Republicans and Immigration: It's All About Texas

Republicans and Immigration: It's All About Texas

Conservatives are wondering why high-profile champions – and likely 2016 Republican presidential candidates – such as Marco Rubio and Rand Paul are in such a hurry to consummate a Faustian bargain on comprehensive immigration reform, which most conservatives think is just fancy inside-the-beltway lingo for “amnesty.”

That’s because the explanations we’re getting from our champions and the party establishment alike on this issue don’t pass the smell test. For example, even if Karl Rove is right and amnesty will gain us 40% of the Hispanic vote nationally, then the other 60% of those 11 million illegals is a net gain of 1.5 million potential new voters for the Democrat Party. So we have nothing to gain by doing this unless the focus is really on Texas, where Republicans – and conservative Republicans to boot – have made huge gains in the last decade.  

Texas is the one large, urban red state left on the Electoral College map. True, Obama swept the prized battleground states of Ohio, Virginia, and Florida again in 2012, but his average margin of victory in those three states was just 1.9 points, so those remain toss-up states heading into 2016. However, Republicans could make massive gains in those battleground states, but if they lose their grip on Texas, they will be unable to win any national elections. Texas is foundational to a GOP revival.

And when you look at the state’s changing demographics, you can see why some Tea Party favorites and Karl Rove that are in open civil war right now are singing from the same song sheet on this issue.

According to the Hoover Institution, Hispanics have accounted for 65% of Texas’ population growth since 2000, and whites account for just 4.2%. From 2000 to 2010, the Lonestar State added one million children under the age of 18, and 95% of them were Hispanic. Furthermore, Hispanics make up a majority of the 4.9 million children enrolled in Texas public schools, pre-kindergarten and early childhood education. 

Start pro-rating those numbers out to 2020 and 2030, and you unlock the reason many Republicans in Washington, establishment and grassroots alike, are in a hurry to act here.

With New York, California, and Illinois solidly blue for the foreseeable future, the addition of Texas to that mix would mean Republicans would have to win 70% of the Electoral College votes in the remaining 46 states to win the presidency. That is a tall task, to say the least.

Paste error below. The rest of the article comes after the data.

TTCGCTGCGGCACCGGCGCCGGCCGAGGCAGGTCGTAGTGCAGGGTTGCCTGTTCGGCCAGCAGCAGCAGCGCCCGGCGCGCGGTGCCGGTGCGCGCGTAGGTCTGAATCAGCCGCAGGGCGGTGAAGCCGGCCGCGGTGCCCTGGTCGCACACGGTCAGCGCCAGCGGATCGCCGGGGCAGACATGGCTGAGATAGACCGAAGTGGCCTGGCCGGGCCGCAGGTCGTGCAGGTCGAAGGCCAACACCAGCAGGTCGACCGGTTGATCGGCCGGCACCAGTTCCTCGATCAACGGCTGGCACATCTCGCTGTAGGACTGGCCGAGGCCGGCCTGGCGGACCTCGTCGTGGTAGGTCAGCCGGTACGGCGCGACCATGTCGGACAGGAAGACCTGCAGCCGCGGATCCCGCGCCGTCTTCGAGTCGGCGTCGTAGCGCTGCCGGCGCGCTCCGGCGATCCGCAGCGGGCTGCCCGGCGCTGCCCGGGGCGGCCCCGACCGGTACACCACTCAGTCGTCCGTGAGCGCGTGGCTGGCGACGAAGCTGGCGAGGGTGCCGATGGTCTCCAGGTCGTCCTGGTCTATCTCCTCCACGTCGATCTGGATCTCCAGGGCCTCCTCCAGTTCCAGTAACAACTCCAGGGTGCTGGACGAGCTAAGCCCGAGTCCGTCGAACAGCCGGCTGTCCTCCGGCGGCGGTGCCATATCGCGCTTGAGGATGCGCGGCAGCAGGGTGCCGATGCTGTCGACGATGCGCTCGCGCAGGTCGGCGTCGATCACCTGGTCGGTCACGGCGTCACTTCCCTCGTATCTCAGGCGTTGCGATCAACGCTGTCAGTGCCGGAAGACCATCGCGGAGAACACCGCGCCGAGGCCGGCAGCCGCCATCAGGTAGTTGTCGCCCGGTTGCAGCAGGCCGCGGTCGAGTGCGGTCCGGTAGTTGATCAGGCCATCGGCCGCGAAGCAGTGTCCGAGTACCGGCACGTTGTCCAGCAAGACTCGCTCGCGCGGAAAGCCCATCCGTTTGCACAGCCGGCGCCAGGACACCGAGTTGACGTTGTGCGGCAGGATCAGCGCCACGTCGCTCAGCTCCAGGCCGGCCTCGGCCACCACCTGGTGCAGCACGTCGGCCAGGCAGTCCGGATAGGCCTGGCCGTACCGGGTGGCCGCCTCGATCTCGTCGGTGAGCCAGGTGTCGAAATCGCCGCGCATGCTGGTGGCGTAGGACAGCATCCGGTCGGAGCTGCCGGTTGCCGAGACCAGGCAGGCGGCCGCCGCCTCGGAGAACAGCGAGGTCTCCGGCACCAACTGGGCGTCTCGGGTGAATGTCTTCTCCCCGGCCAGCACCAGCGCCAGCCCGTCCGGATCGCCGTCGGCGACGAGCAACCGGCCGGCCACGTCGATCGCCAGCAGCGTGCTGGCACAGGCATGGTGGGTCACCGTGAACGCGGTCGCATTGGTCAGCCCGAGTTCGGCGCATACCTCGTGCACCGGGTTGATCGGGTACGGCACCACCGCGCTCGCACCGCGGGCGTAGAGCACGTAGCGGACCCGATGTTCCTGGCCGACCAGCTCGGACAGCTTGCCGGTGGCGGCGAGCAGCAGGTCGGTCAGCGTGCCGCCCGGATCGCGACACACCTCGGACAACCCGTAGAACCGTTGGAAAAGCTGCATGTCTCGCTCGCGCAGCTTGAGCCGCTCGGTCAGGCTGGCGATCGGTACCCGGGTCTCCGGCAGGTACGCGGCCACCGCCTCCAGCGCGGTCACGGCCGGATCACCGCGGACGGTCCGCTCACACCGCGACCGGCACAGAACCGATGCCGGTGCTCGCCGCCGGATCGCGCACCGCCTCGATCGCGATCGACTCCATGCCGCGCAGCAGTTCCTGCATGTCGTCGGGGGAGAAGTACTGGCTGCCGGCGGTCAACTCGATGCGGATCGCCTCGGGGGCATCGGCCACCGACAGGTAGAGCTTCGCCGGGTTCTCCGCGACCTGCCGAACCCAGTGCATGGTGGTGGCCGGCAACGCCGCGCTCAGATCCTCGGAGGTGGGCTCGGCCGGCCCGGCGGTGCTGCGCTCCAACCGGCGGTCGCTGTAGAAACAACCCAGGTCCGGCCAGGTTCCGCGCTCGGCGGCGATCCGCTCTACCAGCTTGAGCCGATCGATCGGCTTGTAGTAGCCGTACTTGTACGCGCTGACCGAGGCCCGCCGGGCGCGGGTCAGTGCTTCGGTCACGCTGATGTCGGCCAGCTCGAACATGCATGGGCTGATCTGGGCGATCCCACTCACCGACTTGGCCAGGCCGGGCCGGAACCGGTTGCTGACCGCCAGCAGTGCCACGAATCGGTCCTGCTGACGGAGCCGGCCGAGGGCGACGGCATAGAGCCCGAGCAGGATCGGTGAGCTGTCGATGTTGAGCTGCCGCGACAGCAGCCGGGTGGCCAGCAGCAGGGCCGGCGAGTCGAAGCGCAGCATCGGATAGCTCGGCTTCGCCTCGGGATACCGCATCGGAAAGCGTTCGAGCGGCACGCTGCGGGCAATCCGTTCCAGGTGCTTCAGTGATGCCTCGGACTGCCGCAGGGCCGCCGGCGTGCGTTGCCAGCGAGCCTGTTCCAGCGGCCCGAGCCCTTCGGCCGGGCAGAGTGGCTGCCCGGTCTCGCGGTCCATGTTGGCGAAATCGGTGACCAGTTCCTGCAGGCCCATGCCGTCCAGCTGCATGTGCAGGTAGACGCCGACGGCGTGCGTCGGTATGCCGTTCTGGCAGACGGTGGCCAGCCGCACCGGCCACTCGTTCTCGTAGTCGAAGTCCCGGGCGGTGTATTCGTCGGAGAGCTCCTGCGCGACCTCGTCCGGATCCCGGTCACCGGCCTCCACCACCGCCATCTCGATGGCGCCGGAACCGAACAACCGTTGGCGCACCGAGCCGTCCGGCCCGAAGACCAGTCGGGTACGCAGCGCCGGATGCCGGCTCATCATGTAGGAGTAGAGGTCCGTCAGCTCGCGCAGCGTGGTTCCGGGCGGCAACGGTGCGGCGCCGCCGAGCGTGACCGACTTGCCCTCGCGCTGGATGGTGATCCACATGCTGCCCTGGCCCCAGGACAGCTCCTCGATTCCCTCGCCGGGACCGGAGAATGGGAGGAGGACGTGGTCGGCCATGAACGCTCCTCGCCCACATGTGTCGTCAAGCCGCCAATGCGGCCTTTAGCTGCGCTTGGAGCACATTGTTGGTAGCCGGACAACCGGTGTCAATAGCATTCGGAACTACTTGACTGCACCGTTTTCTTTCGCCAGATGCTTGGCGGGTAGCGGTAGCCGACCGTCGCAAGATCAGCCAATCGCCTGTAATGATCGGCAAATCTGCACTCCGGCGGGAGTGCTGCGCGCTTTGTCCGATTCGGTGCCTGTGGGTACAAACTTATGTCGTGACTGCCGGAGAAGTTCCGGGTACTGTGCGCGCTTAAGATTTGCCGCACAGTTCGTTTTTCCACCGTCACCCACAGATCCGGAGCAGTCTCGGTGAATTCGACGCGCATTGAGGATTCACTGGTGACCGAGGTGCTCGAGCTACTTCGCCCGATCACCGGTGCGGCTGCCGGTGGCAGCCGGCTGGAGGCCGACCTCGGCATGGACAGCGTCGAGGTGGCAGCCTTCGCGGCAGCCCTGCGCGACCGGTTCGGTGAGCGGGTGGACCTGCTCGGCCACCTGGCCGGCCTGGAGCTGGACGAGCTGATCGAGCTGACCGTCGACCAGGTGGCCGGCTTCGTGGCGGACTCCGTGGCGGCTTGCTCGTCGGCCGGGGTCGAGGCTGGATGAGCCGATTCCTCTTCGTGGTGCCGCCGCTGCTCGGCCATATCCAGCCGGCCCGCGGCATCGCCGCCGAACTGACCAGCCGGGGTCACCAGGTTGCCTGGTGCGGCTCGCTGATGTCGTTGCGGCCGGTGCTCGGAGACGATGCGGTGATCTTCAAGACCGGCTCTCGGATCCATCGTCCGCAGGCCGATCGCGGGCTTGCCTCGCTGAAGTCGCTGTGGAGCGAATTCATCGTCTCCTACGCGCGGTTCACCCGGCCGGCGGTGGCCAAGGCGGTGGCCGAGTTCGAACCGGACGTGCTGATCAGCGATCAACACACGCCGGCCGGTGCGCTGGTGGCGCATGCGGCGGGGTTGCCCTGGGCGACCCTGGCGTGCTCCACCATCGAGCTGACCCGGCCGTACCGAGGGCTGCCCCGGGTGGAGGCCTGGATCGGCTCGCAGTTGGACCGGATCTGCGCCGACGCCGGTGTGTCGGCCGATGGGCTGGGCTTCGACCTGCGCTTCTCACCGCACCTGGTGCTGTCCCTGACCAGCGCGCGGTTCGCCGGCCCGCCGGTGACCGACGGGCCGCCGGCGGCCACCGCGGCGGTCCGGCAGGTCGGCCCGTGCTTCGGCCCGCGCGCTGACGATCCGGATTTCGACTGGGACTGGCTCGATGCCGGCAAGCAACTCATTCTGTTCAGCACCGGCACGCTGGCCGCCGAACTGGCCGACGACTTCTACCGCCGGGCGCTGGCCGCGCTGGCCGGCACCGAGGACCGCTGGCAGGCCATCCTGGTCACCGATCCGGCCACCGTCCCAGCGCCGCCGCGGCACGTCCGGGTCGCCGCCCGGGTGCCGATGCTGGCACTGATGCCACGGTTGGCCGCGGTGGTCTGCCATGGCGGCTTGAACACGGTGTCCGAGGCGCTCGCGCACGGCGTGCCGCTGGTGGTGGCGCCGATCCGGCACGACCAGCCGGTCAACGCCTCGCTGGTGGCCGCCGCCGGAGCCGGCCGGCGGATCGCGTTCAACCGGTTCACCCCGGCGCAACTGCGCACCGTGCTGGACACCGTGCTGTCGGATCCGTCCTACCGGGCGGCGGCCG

My detractors call me a purist because I actually think Republicans ought to stand for something other than not being Democrats, but I also live in a place called reality. These numbers are stone-cold reality, and they explain why someone like Rand Paul would write an immigration column for The Washington Times recently that most Democrats would agree with. 

Still, there is a way to sell this to your base, and it’s not way the Republicans are going about it. Instead of Rubio doing photo-ops with three liberals and the most notorious “Republican in Name Only” in the U.S. Senate, he should have used the numbers in this column to make his case to the skeptical folks at the Heritage Foundation first. Instead of writing a bleeding-heart column in a conservative newspaper, Rand Paul should have made the case to conservatives that all we care about could be lost in our lifetimes if we lose Texas. A good rule of thumb for Republicans is that if you can’t message a policy based on what’s best for the taxpayers, then it’s not a policy Republicans should be advancing.

Instead, Republicans come across as pandering, which works about as well for us as lumping every Hispanic who comes here to escape squalor and oppression in the same group with drug dealers and gangbangers.

But while the GOP’s white population is declining, whites still make up the majority of its voters, and Mitt Romney lost the election because he lost at least seven million white voters that didn’t vote in 2008 – including fewer evangelicals, Catholics, and he did worse with Mormons than George W. Bush did in 2004. In other words, despite performing well with Independents in several key battleground states, Romney didn’t turn out his base like Obama turned out his

I represent that base. Most of my friends are in that base, and many of them are willing to support allowing folks to pursue the American dream – provided they pay restitution for breaking the law, don’t ask for a handout in the process, haven’t become hardened criminals while they’re here, and Congress is actually serious about defending the border for a change. Heck, given the entitlement culture that is emerging in America, I think we could use an infusion of people who want a chance to earn their keep and support my moral values on issues like life and marriage.

That’s the message Texas’ Ted Cruz victoriously rode to the U.S. Senate. That’s the message that allowed Rubio to defeat the party establishment that wanted Charlie Crist instead. That’s also the message that will salvage Texas as a red state without alienating any more of a GOP base that just showed in the last election it’s done plugging its nose and voting for the lesser of two evils.

You can learn more about Steve Deace’s nationally-syndicated radio show by visiting or following him on Twitter @SteveDeaceShow.